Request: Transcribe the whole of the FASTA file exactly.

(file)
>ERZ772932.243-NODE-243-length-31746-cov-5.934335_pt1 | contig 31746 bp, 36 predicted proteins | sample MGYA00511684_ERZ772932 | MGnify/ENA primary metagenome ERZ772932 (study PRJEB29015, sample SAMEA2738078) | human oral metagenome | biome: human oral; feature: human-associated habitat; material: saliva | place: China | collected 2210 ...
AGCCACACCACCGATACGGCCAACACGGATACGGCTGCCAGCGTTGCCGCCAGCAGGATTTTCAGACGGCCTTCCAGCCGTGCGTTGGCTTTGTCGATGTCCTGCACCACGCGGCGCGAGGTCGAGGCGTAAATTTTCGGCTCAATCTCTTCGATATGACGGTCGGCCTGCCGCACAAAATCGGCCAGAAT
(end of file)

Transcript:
>ERZ772932.243-NODE-243-length-31746-cov-5.934335_pt1 | contig 31746 bp, 36 predicted proteins | sample MGYA00511684_ERZ772932 | MGnify/ENA primary metagenome ERZ772932 (study PRJEB29015, sample SAMEA2738078) | human oral metagenome | biome: human oral; feature: human-associated habitat; material: saliva | place: China | collected 2210 ...
AGCCACACCACCGATACGGCCAACACGGATACGGCTGCCAGCGTTGCCGCCAGCAGGATTTTCAGACGGCCTTCCAGCCGTGCGTTGGCTTTGTCGATGTCCTGCACCACGCGGCGCGAGGTCGAGGCGTAAATTTTCGGCTCAATCTCTTCGATATGACGGTCGGCCTGCCGCACAAAATCGGCCAGAAT